Manhattan attack vigil draws over 1,000 for candlelit march down path of terror

More than 1,000 people gathered in lower Manhattan on Thursday evening, holding candles and quietly walking down the riverside pedestrian path — defiant just two days after the deadly terror attack there.

They marched in solidarity from Houston Street down to North Moore Street — following the path of the attack and ending just a few blocks north of where Sayfullo Saipov, 29, allegedly crashed his rented Home Depot truck into a school bus — before holding a moment of silence. Saipov is accused of speeding onto a West Side Highway bike path in TriBeCa, killing eight people and injuring 12 more.

Saipov was arraigned on federal charges Wednesday evening, including one count of providing material to support ISIS, according to criminal records. He was held without bail.

West Village resident Dan Miller, 53, said he rides the path regularly and was there about 30 minutes before the attack.

“I’m very connected to the park, I ride my bike to work every day,” he said. “You just feel fortunate and you feel more sorrow for those who lost their lives. They had no chance.

“It’s important for us to recognize the victims, especially in your own backyard,” he added.

Battery Park resident Larry Emert, 67, frequently rides the path and said it was important for him to show solidarity with those who died.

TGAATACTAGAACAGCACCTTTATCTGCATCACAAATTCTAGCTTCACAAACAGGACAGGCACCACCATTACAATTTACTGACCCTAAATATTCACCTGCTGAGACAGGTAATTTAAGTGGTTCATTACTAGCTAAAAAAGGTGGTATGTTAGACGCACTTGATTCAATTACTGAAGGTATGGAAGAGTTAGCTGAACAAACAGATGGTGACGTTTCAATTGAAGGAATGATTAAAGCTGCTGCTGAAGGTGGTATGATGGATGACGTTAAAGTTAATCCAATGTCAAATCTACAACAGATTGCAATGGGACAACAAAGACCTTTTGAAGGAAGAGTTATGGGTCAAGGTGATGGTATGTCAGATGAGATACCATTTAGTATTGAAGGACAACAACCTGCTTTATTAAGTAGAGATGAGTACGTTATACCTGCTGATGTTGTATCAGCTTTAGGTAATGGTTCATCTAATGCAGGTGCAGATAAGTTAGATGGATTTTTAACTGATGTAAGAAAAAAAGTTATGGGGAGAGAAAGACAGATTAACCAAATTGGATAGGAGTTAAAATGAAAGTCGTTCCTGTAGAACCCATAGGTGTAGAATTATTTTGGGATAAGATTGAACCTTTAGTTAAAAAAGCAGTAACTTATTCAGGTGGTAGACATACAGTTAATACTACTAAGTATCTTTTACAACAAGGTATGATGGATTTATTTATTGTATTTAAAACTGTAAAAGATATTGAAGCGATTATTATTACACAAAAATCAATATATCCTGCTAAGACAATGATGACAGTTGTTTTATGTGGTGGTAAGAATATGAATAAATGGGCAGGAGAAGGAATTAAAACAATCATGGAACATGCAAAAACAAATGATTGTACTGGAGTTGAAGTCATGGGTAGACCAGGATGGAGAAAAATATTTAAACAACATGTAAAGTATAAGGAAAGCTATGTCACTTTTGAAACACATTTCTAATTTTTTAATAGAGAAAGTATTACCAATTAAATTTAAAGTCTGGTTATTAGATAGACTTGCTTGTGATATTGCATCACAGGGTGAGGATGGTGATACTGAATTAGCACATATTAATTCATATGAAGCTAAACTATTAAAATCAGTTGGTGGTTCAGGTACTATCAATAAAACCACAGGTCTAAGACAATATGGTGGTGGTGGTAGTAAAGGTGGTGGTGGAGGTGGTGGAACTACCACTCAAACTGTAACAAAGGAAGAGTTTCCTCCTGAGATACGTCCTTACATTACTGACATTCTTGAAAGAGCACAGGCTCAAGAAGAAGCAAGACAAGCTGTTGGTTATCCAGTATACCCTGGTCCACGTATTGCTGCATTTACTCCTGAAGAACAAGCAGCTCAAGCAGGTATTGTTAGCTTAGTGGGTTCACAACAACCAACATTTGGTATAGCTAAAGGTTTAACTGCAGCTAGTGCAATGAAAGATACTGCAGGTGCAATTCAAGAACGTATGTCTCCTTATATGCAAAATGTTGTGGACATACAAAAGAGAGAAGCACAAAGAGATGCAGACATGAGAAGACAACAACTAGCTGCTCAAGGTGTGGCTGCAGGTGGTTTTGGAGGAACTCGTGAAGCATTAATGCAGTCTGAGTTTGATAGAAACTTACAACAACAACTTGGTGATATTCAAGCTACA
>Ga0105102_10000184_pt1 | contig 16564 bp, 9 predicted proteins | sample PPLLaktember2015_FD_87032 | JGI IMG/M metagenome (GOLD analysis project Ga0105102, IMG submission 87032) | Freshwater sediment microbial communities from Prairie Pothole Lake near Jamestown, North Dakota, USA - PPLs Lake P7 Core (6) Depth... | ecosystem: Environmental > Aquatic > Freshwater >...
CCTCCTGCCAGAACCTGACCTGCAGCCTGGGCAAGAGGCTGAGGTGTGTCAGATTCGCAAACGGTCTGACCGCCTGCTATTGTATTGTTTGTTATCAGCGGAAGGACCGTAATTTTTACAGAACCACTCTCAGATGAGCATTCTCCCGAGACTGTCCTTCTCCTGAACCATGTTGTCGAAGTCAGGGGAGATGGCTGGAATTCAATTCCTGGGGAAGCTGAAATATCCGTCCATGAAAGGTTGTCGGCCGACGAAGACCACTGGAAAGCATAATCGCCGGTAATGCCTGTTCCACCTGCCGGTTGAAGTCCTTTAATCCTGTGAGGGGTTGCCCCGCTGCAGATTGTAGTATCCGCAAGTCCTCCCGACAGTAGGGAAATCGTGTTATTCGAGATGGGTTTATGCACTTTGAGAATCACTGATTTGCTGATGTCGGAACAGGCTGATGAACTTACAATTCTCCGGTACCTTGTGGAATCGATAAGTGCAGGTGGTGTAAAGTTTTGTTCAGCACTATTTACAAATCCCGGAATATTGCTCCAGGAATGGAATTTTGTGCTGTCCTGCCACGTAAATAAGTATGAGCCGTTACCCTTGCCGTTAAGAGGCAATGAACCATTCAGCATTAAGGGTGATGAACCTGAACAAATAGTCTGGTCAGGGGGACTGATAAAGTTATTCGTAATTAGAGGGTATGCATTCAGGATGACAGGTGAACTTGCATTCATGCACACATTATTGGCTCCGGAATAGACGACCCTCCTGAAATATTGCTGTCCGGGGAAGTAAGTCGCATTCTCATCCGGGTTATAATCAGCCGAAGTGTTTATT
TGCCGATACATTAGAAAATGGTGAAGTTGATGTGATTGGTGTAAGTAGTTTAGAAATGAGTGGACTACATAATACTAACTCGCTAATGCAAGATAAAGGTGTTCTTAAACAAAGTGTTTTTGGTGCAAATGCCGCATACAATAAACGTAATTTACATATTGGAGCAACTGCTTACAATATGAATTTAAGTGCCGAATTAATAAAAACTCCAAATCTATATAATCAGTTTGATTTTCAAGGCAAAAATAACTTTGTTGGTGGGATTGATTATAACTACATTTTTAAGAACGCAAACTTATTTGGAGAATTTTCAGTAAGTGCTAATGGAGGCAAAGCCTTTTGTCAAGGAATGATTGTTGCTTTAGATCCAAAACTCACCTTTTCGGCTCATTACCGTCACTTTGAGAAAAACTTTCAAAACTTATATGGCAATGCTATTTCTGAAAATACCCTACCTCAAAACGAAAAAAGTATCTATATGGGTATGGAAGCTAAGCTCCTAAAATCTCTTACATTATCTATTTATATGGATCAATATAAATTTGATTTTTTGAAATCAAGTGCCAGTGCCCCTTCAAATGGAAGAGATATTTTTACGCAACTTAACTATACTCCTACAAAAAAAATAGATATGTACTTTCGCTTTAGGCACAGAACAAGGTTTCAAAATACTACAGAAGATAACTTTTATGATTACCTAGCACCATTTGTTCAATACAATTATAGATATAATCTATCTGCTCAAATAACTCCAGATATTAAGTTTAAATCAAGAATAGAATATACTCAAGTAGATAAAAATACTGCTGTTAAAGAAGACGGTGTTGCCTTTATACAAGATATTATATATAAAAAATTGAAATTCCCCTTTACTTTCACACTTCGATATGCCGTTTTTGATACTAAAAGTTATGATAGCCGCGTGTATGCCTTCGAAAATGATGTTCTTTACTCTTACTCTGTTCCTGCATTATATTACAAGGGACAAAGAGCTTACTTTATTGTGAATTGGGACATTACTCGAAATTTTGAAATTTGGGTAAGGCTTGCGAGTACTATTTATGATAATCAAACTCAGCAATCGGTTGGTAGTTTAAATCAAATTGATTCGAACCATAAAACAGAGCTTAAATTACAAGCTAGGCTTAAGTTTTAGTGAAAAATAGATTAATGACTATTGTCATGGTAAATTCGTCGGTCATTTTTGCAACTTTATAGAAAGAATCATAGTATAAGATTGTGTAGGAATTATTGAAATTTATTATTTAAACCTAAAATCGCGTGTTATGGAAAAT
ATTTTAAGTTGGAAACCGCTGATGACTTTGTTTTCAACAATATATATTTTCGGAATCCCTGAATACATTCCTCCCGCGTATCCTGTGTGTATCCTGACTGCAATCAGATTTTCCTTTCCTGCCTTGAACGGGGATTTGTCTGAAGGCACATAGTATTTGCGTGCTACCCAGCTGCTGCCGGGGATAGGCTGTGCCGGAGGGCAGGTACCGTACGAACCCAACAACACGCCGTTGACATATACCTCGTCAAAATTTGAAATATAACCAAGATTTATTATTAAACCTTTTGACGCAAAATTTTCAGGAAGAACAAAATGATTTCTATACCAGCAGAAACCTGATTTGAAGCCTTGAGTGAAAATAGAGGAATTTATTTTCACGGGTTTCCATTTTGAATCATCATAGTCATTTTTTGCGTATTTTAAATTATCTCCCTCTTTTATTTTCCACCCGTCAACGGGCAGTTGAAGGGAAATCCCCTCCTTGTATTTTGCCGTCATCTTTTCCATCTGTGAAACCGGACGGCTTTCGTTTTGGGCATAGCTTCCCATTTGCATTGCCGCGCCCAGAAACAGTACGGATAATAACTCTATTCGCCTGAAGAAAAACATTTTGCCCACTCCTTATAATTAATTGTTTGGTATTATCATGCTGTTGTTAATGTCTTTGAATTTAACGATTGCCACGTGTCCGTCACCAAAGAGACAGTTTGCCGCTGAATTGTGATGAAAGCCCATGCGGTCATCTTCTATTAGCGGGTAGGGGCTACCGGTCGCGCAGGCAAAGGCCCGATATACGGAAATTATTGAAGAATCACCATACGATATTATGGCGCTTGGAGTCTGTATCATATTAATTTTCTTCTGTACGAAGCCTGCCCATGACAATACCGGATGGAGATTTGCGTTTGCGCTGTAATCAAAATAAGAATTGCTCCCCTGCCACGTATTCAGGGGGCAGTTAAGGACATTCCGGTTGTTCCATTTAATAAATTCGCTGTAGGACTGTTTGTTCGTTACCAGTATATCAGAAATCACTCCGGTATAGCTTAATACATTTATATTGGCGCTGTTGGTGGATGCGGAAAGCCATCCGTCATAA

“We have to come together as a community,” Emert said. “We’re not going to let these horrible people intimidate us, we have to go on and live our lives as a community. We have to show the world that we feel pain, we do.”

State Sen. Brad Hoylman, who helped lead the march, said the bike path “was turned into an instrument of death and destruction.”

“We stand in solidarity with the victims and their loved ones, those who lost their lives,” Hoylman said. “We cannot explain it but we can be defiant in the face of such darkness.”

Council member Margaret Chin said it was important that New Yorkers care for each other.

“We will continue to stand together,” she said. “We’ve been there before after 9/11 and the community came back and we build back up lower Manhattan and we will continue to do that… We will make sure that it’s safe and it’s open to everyone.”